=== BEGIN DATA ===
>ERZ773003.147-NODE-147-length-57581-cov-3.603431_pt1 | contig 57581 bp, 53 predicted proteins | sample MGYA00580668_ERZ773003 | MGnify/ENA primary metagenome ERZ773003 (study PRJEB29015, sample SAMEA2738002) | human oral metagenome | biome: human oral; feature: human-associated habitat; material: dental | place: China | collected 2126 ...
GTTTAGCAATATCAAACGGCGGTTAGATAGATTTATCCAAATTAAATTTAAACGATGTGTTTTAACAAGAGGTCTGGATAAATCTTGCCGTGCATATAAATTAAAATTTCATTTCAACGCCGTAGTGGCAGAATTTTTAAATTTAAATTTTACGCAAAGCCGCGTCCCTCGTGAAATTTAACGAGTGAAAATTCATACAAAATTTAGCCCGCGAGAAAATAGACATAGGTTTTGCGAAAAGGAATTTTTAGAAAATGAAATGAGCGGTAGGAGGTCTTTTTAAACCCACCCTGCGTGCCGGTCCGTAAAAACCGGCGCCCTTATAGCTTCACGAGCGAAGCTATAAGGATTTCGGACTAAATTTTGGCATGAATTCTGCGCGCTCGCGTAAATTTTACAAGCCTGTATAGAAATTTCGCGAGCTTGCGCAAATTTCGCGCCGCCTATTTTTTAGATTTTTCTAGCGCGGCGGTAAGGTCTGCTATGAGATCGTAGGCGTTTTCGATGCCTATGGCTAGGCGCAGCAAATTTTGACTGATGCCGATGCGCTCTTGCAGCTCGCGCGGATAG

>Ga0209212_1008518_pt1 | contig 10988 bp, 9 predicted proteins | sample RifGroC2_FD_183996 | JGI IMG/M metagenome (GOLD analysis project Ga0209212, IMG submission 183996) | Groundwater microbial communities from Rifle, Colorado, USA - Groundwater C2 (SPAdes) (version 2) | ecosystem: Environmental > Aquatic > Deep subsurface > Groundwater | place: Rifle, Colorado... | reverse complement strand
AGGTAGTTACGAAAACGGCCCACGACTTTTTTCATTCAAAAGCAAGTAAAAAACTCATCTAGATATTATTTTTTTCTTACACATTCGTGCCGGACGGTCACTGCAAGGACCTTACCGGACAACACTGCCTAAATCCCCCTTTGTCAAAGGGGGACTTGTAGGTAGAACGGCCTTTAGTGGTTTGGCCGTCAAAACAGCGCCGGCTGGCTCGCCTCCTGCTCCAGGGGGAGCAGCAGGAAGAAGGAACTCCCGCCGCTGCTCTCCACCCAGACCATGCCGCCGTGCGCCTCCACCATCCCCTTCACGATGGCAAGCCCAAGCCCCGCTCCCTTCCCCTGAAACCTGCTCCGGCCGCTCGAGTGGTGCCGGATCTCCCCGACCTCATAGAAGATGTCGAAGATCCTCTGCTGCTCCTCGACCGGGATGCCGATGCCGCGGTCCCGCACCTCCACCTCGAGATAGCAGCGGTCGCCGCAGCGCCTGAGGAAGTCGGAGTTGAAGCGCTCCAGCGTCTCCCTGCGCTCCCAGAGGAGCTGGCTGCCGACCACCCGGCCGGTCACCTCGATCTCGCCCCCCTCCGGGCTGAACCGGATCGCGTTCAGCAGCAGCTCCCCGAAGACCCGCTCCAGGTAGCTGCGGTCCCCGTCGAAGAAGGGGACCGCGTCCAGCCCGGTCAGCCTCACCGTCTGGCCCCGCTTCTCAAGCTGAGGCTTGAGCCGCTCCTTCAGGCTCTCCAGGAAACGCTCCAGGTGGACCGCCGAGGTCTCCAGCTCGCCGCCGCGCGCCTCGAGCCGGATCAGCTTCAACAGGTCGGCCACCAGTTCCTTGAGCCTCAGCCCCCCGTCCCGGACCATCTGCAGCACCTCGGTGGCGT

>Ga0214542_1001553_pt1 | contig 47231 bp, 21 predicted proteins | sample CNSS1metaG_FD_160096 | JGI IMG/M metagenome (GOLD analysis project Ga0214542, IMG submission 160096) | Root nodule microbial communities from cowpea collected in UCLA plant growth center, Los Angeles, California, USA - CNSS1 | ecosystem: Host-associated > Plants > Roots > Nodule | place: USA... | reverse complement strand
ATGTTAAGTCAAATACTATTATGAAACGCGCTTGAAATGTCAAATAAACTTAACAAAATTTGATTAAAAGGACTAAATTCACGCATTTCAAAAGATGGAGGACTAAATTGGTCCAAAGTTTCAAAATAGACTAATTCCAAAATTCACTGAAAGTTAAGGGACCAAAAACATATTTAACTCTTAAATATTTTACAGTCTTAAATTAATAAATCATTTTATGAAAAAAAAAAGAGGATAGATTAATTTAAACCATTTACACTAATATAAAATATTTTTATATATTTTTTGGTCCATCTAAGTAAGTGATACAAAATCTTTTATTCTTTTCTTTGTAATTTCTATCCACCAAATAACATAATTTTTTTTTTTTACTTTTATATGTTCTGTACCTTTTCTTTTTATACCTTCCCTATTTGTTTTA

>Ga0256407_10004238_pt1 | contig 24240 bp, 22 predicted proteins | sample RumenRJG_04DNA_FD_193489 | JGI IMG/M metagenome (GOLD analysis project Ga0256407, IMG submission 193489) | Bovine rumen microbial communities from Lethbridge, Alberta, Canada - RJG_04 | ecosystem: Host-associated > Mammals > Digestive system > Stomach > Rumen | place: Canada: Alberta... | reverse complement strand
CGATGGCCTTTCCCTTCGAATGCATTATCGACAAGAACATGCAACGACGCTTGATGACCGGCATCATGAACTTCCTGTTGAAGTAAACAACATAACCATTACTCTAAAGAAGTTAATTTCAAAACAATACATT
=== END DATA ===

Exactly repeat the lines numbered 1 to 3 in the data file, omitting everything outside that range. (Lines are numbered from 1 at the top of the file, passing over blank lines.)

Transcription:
>ERZ773003.147-NODE-147-length-57581-cov-3.603431_pt1 | contig 57581 bp, 53 predicted proteins | sample MGYA00580668_ERZ773003 | MGnify/ENA primary metagenome ERZ773003 (study PRJEB29015, sample SAMEA2738002) | human oral metagenome | biome: human oral; feature: human-associated habitat; material: dental | place: China | collected 2126 ...
GTTTAGCAATATCAAACGGCGGTTAGATAGATTTATCCAAATTAAATTTAAACGATGTGTTTTAACAAGAGGTCTGGATAAATCTTGCCGTGCATATAAATTAAAATTTCATTTCAACGCCGTAGTGGCAGAATTTTTAAATTTAAATTTTACGCAAAGCCGCGTCCCTCGTGAAATTTAACGAGTGAAAATTCATACAAAATTTAGCCCGCGAGAAAATAGACATAGGTTTTGCGAAAAGGAATTTTTAGAAAATGAAATGAGCGGTAGGAGGTCTTTTTAAACCCACCCTGCGTGCCGGTCCGTAAAAACCGGCGCCCTTATAGCTTCACGAGCGAAGCTATAAGGATTTCGGACTAAATTTTGGCATGAATTCTGCGCGCTCGCGTAAATTTTACAAGCCTGTATAGAAATTTCGCGAGCTTGCGCAAATTTCGCGCCGCCTATTTTTTAGATTTTTCTAGCGCGGCGGTAAGGTCTGCTATGAGATCGTAGGCGTTTTCGATGCCTATGGCTAGGCGCAGCAAATTTTGACTGATGCCGATGCGCTCTTGCAGCTCGCGCGGATAG

>Ga0209212_1008518_pt1 | contig 10988 bp, 9 predicted proteins | sample RifGroC2_FD_183996 | JGI IMG/M metagenome (GOLD analysis project Ga0209212, IMG submission 183996) | Groundwater microbial communities from Rifle, Colorado, USA - Groundwater C2 (SPAdes) (version 2) | ecosystem: Environmental > Aquatic > Deep subsurface > Groundwater | place: Rifle, Colorado... | reverse complement strand